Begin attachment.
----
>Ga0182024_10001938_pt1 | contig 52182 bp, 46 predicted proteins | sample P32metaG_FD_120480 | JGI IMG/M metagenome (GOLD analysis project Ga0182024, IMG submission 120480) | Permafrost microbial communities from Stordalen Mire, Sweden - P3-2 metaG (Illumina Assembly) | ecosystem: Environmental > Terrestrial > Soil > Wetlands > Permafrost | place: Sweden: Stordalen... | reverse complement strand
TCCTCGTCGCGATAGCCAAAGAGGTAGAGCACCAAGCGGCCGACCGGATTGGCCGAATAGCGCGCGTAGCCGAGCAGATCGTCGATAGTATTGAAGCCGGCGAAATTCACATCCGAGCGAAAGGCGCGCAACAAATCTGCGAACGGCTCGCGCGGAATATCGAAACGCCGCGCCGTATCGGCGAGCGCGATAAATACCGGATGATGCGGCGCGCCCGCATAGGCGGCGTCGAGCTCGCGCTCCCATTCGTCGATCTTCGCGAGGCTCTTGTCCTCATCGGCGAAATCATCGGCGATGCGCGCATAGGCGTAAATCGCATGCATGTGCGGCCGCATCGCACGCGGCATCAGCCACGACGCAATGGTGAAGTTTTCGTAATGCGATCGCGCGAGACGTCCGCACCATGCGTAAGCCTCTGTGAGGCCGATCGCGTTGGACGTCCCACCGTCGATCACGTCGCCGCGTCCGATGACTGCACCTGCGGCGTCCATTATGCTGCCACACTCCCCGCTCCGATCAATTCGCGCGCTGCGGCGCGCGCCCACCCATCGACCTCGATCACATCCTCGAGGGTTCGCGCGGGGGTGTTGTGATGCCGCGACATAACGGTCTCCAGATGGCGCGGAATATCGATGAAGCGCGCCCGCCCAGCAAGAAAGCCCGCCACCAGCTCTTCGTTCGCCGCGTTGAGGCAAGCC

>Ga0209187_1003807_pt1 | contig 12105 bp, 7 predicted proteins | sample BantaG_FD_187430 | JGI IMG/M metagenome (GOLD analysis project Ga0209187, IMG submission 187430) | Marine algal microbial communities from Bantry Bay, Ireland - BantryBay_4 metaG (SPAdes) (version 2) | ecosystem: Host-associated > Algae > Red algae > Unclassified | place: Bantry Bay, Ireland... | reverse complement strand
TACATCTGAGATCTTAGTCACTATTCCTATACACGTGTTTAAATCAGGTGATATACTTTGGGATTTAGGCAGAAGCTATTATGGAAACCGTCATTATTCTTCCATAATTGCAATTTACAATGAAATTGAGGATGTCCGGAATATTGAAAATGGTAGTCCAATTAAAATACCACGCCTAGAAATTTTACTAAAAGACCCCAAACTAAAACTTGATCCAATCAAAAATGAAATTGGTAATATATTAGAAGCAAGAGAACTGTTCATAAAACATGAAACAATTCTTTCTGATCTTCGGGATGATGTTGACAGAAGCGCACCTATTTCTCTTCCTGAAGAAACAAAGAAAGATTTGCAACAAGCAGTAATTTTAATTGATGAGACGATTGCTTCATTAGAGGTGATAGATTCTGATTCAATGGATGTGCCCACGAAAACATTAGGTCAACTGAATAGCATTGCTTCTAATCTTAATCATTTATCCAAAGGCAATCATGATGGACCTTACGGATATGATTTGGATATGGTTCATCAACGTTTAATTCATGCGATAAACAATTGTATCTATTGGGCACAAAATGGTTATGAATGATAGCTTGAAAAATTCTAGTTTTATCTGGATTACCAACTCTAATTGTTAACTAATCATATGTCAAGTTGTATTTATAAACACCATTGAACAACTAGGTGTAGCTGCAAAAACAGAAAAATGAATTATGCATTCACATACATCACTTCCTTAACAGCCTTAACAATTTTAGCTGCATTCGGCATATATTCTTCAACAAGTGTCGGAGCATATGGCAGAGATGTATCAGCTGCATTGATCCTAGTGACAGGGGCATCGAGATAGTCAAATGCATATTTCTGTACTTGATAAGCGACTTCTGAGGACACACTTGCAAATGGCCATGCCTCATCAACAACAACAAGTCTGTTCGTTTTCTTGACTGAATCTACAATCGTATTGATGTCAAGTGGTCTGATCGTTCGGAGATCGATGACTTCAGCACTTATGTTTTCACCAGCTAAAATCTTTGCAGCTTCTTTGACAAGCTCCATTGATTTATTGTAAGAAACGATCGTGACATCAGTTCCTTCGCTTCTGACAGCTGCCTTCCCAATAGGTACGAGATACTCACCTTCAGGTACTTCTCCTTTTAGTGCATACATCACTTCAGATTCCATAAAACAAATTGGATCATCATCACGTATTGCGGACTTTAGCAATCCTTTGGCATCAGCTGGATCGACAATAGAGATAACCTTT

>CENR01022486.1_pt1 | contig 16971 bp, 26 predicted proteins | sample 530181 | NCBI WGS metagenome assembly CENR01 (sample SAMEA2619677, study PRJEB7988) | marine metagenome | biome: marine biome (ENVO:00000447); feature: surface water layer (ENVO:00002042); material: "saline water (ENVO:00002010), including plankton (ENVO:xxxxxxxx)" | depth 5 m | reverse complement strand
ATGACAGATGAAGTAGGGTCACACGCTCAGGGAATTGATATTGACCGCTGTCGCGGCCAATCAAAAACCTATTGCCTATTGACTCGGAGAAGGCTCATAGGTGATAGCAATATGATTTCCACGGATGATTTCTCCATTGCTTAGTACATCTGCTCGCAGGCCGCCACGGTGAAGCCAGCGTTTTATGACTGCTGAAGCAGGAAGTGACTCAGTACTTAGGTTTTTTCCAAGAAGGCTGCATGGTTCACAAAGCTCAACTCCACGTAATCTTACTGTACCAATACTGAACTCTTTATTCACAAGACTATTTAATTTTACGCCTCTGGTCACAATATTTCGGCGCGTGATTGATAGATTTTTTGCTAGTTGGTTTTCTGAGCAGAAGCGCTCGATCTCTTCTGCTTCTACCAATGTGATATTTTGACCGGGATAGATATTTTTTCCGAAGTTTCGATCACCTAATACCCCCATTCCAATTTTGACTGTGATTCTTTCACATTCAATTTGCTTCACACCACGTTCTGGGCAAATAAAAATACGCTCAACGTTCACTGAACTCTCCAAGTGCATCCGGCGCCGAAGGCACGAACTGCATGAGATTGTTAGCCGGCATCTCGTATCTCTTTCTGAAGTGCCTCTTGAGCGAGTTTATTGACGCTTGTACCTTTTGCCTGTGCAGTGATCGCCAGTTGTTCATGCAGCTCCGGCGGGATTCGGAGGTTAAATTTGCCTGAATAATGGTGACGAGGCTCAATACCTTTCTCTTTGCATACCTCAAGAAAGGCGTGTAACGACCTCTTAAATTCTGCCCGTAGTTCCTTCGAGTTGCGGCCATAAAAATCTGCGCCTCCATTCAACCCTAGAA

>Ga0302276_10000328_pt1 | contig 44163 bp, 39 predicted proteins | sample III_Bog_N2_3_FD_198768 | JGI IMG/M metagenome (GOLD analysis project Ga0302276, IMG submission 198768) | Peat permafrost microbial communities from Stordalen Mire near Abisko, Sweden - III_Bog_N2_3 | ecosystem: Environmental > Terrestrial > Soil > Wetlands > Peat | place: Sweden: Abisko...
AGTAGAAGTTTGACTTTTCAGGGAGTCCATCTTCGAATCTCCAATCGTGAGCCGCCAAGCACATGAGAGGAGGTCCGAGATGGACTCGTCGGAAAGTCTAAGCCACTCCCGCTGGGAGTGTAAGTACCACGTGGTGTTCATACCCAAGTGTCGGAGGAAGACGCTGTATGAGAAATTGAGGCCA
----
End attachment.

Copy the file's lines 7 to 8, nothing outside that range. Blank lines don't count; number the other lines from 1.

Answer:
>Ga0302276_10000328_pt1 | contig 44163 bp, 39 predicted proteins | sample III_Bog_N2_3_FD_198768 | JGI IMG/M metagenome (GOLD analysis project Ga0302276, IMG submission 198768) | Peat permafrost microbial communities from Stordalen Mire near Abisko, Sweden - III_Bog_N2_3 | ecosystem: Environmental > Terrestrial > Soil > Wetlands > Peat | place: Sweden: Abisko...
AGTAGAAGTTTGACTTTTCAGGGAGTCCATCTTCGAATCTCCAATCGTGAGCCGCCAAGCACATGAGAGGAGGTCCGAGATGGACTCGTCGGAAAGTCTAAGCCACTCCCGCTGGGAGTGTAAGTACCACGTGGTGTTCATACCCAAGTGTCGGAGGAAGACGCTGTATGAGAAATTGAGGCCA